Sunday, July 25, 2010

Cultural Resources Staff Recommends Keeping Shoenberg for Now

This week the staff of the Cultural Resources office recommended withholding at this time approval of BJC's proposed demolition of the Shoenberg School of Nursing on Kingshighway at Parkview Place. Here is the full staff report. BJC is proposing to demolish the building and replace it with an open plaza until a new building is built on the site several years from now. 

The Kingshighway entrance to the building. One thing that would likely be lost with a new building is an entrance on Kingshighway. Most of the newer buildings with the exception of the emergency room have entrances facing the smaller side streets or Euclid.

The building is not overly unique structure as compared to say the McMillan Building, the former Shriner's Hospital, or C. I. D. Buildings, but it is a decent example of early 20th century classical revival design. It was an obvious influence to the Kingshighway elevation of Children's Hospital.

More importantly however is the fact that the building is an important component in one of the more urban and highly visible high-rise street walls in the central corridor that extends from just north of Highway 40 at the former dogleg of Kihgshighway (now called Hospital Plaza) to the Park Plaza at Maryland Avenue, with the notable exception of the parking lots between West Pine and Lindell.

Like the Jewish Hospital Building north of Parkview Place, The Shoenberg building is set back slightly from Kingshighway and is fronted by a row of mature trees giving a very comfortable pedestrian atmosphere along the busy boulevard which has no street parking on the east side.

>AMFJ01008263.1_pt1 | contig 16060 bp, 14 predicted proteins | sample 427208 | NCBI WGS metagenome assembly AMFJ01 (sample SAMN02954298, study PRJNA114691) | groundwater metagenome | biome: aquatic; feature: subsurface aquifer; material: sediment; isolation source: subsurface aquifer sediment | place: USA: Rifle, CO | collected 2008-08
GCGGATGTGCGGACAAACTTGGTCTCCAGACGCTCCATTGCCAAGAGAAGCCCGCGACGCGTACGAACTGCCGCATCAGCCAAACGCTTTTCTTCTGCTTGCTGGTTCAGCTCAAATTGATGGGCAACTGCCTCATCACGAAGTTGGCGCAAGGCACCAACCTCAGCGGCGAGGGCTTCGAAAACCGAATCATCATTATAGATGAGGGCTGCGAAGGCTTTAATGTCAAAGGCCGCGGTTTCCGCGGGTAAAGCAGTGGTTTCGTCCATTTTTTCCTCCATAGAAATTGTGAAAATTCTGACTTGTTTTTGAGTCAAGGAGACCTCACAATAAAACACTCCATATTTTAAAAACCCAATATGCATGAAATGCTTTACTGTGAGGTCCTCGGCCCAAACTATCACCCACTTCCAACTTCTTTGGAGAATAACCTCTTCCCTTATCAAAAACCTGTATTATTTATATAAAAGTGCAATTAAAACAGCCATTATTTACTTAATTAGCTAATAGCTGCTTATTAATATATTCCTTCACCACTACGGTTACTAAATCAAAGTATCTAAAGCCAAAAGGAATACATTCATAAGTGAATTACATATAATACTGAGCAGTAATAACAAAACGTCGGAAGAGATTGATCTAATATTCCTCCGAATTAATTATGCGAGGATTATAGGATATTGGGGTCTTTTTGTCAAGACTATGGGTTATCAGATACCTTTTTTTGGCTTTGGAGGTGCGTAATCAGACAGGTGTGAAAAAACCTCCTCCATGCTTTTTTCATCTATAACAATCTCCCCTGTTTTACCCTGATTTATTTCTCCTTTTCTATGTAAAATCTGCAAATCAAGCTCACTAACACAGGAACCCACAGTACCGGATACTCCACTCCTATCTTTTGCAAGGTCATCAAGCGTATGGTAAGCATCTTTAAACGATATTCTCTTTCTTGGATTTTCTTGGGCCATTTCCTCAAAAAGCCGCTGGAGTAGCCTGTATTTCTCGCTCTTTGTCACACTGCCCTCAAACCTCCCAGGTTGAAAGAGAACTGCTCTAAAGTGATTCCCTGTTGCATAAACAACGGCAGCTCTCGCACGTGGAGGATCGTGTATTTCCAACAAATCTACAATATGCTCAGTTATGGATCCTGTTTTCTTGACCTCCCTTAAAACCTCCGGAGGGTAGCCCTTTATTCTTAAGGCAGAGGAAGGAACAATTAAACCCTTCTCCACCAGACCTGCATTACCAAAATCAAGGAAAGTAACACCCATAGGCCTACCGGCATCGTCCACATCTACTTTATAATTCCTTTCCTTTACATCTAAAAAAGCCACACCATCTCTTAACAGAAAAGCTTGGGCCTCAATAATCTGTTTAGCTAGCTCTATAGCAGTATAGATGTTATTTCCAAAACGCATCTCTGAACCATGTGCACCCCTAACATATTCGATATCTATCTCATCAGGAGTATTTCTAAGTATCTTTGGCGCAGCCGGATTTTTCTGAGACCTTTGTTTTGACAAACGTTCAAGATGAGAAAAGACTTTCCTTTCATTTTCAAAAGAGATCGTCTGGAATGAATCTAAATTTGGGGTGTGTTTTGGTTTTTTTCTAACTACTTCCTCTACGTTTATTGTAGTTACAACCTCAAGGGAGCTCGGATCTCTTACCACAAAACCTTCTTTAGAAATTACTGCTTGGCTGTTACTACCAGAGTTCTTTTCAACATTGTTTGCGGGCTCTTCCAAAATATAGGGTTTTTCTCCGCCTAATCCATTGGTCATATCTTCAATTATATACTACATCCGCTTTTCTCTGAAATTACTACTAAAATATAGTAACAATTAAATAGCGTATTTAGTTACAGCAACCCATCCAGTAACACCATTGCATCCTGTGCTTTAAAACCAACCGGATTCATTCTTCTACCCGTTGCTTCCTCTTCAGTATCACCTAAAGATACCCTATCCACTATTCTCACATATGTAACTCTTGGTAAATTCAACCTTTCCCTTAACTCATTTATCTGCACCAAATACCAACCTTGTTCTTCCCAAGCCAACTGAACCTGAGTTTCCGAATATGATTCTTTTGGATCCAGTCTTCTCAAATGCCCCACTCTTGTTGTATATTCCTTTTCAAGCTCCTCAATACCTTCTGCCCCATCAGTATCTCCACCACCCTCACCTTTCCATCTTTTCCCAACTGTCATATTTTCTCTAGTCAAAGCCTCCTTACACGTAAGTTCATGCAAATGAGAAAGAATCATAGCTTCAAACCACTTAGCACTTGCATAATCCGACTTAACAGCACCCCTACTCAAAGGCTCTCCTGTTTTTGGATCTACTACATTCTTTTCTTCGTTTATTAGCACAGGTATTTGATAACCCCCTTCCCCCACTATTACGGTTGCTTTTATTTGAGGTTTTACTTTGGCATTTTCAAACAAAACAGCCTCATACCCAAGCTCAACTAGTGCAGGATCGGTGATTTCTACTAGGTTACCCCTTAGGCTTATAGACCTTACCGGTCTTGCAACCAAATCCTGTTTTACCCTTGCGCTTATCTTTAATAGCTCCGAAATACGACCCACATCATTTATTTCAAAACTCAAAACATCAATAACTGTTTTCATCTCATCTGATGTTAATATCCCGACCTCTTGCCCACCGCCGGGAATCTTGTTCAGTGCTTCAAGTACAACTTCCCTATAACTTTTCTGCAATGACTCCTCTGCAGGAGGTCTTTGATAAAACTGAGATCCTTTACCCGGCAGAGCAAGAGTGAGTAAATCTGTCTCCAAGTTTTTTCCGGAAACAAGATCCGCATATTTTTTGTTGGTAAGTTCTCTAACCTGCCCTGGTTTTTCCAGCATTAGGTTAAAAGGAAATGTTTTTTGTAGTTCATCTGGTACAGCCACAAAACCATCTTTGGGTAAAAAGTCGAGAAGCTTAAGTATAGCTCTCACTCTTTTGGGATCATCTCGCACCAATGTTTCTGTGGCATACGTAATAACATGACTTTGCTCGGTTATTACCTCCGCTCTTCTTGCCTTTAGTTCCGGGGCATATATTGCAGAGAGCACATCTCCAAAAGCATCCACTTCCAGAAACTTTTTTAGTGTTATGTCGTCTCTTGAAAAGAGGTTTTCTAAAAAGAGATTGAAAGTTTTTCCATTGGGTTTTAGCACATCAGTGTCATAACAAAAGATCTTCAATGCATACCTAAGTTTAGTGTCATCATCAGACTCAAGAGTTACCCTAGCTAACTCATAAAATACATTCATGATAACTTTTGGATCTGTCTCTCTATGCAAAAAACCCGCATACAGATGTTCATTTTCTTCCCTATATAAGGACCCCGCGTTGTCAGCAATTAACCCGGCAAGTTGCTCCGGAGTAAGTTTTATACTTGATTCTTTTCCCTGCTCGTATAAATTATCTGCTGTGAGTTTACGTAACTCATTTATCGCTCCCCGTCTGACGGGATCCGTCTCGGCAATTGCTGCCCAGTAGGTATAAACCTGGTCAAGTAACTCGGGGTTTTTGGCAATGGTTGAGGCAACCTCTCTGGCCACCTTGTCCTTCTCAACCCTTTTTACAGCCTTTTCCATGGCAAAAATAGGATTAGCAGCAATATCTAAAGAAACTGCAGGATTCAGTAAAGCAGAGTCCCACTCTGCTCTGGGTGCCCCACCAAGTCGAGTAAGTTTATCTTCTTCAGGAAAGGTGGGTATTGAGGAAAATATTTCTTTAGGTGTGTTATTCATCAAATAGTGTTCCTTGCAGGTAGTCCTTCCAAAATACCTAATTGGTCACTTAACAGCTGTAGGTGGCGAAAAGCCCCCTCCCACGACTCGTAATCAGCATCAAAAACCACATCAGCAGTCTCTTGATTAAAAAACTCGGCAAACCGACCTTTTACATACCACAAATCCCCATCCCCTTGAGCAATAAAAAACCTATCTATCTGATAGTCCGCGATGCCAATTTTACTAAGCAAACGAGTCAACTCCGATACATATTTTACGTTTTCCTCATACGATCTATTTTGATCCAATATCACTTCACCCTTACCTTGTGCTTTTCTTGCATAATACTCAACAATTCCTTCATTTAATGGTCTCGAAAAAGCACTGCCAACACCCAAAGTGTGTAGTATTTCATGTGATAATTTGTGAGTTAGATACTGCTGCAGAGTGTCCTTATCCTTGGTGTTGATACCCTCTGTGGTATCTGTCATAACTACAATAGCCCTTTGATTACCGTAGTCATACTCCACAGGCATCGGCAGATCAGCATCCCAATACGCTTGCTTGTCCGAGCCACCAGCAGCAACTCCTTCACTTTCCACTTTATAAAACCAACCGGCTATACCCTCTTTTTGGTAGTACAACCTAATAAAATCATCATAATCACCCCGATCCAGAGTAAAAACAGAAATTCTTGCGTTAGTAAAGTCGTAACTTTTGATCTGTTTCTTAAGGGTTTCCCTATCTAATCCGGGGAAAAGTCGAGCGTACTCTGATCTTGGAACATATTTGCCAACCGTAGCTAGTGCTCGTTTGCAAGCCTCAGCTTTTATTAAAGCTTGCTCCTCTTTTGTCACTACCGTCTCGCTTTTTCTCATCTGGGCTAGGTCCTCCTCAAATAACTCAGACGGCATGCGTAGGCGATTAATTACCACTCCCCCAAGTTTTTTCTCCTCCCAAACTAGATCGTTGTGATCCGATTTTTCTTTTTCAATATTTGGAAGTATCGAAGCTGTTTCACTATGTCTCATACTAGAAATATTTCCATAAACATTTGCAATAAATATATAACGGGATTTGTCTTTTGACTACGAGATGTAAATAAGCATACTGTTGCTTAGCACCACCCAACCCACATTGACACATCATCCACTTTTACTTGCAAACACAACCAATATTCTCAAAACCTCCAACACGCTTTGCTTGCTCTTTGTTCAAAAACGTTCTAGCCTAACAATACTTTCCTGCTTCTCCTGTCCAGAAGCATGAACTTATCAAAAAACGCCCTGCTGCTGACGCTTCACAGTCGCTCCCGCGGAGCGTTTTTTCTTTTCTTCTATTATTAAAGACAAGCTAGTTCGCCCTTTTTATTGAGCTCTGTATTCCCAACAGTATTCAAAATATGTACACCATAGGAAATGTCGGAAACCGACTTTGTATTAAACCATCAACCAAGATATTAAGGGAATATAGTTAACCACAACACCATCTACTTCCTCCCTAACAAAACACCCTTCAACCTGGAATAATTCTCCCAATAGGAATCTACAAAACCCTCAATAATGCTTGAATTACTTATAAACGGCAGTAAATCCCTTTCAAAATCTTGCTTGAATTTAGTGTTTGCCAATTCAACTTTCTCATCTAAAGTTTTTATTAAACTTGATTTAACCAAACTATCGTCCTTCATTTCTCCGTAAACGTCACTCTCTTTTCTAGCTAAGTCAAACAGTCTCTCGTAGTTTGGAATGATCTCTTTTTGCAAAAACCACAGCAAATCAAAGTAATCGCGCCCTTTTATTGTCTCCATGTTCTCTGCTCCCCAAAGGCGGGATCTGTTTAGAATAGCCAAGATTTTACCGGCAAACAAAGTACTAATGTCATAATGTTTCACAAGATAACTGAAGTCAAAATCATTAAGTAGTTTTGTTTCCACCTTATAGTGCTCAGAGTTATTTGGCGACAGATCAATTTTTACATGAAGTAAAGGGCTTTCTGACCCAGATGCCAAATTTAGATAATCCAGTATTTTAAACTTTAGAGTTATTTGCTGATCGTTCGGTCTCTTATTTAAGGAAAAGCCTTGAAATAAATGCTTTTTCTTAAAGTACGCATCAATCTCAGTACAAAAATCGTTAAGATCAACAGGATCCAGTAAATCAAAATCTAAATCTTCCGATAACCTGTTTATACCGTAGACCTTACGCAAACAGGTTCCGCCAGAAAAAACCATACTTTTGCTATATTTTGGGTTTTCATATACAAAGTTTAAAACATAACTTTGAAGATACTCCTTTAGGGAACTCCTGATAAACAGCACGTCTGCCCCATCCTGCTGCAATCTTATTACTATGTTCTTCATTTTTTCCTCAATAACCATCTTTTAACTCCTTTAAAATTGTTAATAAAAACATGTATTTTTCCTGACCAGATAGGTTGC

Along Parkview Place the H shape of the building becomes visible above the balustraded ground level and the the scale is equally pleasant along the street. 

Just East of the Shoenberg building along the south side of Parkview Place is the back side of Children's Hospital. The street at this point is treated like a back alley with the massive blank wall and louvers. Demolishing the Shoenberg building now would open a gaping hole in the Kingshighway street wall and expose an equally blunt building facade that faces a small alley between the buildings, something that should be avoided for an indeterminate amount of time. Hopefully the Preservation Board will agree when they meet on Monday.

I am not opposed to the eventual demolition of the Shoenberg building if it is replaced immediately with an attractive new high-rise structure in the name of advancing medicine and keeping St. Louis competitive in the constant race to keep the medical center one of the top rated in the country. The new building however must address both Kingshighway and Parkview Place in a manner that is complimentary to pedestrians and bikers.

1 comment:

STLgasm said...

I doubt I will be able to make it to the meeting this afternoon, but here’s my written testimony:

Dear Preservation Board,

I am a 10-year resident of the Central West End, and I am writing to urge you to deny preliminary approval to demolish the College of Nursing Building without a redevelopment plan. Over the years, countless buildings large and small have been torn down in our city with vague promises of “quality new construction.” With a few exceptions, our city has become pock-marked with parking lots, “greenspace” and vacant land, the closest of which is merely blocks away at the site of the old Doctors Building on Euclid and West Pine. Where a distinguished high-rise once stood, residents and visitors now pass a water-filled, litter-filled vacant lot in what is literally the center of our neighborhood.

Without a sound, smart redevelopment plan, the College of Nursing Building should be preserved. It is an integral piece of what comprises one of St. Louis’ most dramatic urban street walls. A vacant lot in this location would greatly diminish the visual and pedestrian experience of N. Kingshighway. Please don’t allow critics to add yet another footnote to St. Louis’ textbook history of misguided urban planning and disastrous redevelopment policies.